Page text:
Professional background and the comprehension of family-centredness of rehabilitation for children with cerebral palsy
Version of Record online: 11 MAR 2011
© 2011 Blackwell Publishing Ltd
Child: Care, Health and Development
Volume 38, Issue 1, pages 70–78, January 2012
How to Cite
Jeglinsky, I., Autti-Rämö, I. and Brogren Carlberg, E. (2012), Professional background and the comprehension of family-centredness of rehabilitation for children with cerebral palsy. Child: Care, Health and Development, 38: 70–78. doi: 10.1111/j.1365-2214.2011.01211.x
- Issue online: 20 DEC 2011
- Version of Record online: 11 MAR 2011
- Accepted for publication 8 December 2010
- cerebral palsy;
- family-centred service;
- multidisciplinary team;
- service providers
Background Children with cerebral palsy have difficulties in several areas of functioning, and they need long-lasting rehabilitation with a clear focus on the individual's needs. Finnish guidelines emphasize family-centred service. The values of family-centred service are widely known, but how the principles of family-centred service are adopted in clinical practice is not well documented. The objective of this study was to analyse the family-centred behaviour of professionals working with children and adolescents with cerebral palsy.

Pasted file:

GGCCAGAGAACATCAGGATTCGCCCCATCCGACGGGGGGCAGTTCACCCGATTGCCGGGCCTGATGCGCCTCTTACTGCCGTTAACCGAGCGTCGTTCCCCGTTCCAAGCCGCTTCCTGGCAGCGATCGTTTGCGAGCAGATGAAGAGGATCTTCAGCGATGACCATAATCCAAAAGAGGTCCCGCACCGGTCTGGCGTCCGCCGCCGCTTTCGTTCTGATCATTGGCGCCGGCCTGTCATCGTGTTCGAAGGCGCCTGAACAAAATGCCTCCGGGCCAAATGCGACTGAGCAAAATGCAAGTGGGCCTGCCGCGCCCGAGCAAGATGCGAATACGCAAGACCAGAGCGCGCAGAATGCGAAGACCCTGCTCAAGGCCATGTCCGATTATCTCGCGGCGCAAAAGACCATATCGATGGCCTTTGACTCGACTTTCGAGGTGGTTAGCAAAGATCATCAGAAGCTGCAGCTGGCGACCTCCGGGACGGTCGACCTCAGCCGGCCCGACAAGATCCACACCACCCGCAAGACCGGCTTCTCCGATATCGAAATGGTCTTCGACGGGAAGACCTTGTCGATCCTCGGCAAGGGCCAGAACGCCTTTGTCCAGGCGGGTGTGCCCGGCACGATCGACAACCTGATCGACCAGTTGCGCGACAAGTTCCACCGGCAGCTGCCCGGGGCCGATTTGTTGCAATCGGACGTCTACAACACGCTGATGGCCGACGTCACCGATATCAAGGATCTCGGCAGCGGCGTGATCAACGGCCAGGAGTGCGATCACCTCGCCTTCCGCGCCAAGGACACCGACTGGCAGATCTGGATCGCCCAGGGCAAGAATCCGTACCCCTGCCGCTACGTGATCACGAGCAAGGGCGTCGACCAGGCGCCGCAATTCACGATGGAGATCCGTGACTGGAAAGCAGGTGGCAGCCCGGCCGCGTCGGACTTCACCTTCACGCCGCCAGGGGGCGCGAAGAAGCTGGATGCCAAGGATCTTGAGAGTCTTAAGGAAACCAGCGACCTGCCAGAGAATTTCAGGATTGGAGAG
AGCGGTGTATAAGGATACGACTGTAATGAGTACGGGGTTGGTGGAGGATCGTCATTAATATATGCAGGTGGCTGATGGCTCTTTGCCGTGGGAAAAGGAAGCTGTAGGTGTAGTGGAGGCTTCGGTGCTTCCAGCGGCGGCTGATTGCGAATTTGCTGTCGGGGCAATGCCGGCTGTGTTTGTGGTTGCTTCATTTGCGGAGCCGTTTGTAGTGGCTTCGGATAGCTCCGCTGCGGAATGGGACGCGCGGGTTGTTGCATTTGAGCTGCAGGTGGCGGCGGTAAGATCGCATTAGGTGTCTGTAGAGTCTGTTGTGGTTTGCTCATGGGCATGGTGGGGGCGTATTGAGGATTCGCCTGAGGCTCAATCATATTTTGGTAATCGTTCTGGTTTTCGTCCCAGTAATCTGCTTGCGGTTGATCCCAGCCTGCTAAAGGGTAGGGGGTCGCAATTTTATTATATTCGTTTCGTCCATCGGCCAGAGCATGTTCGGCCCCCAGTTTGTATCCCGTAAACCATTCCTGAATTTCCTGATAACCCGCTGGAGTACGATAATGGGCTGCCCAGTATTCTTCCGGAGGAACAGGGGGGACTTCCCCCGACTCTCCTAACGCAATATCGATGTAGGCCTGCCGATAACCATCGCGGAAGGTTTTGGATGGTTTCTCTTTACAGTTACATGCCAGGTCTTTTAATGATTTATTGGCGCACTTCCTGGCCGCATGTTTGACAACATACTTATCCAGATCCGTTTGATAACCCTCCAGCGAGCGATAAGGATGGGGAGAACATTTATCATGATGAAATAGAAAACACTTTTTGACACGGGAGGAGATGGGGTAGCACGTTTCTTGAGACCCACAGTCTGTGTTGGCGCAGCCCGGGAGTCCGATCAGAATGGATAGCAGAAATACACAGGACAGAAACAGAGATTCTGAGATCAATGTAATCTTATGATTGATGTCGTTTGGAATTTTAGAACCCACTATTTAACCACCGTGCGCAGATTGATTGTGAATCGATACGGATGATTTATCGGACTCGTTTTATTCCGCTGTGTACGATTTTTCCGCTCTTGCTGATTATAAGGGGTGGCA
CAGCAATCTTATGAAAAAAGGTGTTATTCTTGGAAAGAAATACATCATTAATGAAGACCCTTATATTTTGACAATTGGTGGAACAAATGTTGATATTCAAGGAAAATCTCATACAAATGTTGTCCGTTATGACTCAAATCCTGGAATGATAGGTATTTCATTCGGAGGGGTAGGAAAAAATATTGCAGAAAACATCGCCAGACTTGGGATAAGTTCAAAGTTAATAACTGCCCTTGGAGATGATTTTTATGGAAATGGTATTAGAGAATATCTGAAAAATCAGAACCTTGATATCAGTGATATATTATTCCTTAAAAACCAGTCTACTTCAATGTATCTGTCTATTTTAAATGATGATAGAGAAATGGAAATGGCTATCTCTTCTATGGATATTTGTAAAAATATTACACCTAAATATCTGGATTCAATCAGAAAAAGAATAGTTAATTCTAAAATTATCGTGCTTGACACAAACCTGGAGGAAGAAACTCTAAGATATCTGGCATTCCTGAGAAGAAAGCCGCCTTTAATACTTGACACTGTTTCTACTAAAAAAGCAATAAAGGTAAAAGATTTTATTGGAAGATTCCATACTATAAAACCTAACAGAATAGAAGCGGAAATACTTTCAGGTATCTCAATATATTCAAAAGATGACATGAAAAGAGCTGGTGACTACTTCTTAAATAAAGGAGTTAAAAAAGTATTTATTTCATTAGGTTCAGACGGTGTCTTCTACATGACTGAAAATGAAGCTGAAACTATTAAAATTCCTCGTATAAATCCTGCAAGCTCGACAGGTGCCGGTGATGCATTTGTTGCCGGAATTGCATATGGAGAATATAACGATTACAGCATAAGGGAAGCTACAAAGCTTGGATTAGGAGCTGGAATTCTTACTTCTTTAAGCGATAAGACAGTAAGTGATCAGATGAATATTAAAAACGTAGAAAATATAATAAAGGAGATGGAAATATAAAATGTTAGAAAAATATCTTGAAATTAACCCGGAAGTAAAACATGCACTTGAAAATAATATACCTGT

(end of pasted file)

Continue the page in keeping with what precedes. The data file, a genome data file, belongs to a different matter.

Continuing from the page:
Methods A translated version of the Measure of Processes of Care for Service Providers (MPOC-SP) questionnaire was used to evaluate the family-centred service. The questionnaire was sent to all the professionals in the multidisciplinary rehabilitation teams at all the hospitals and governmental special schools treating children and adolescents with cerebral palsy in Finland (n= 327). Furthermore, 438 physiotherapy service providers working in the children's home region were invited to participate.
Results A total of 201 multidisciplinary team members and 311 physiotherapy service providers completed the questionnaire. Both the team members and the service providers generally rated their family-centred behaviour positively. There was statistically significant difference in how the team members in the multidisciplinary teams self-assessed their family-centred service. Physiotherapists working in multidisciplinary teams rated their family-centred service higher than physiotherapy service providers. The professional's apprehension of family-centred service increased with work experience.
Conclusions Professional background and professional context seem to affect the apprehension of family-centred service. Also work experience and being part of a multidisciplinary team have an influence on how the professionals embrace the family-centred service delivered. The MPOC-SP can be used to identify areas for improvement.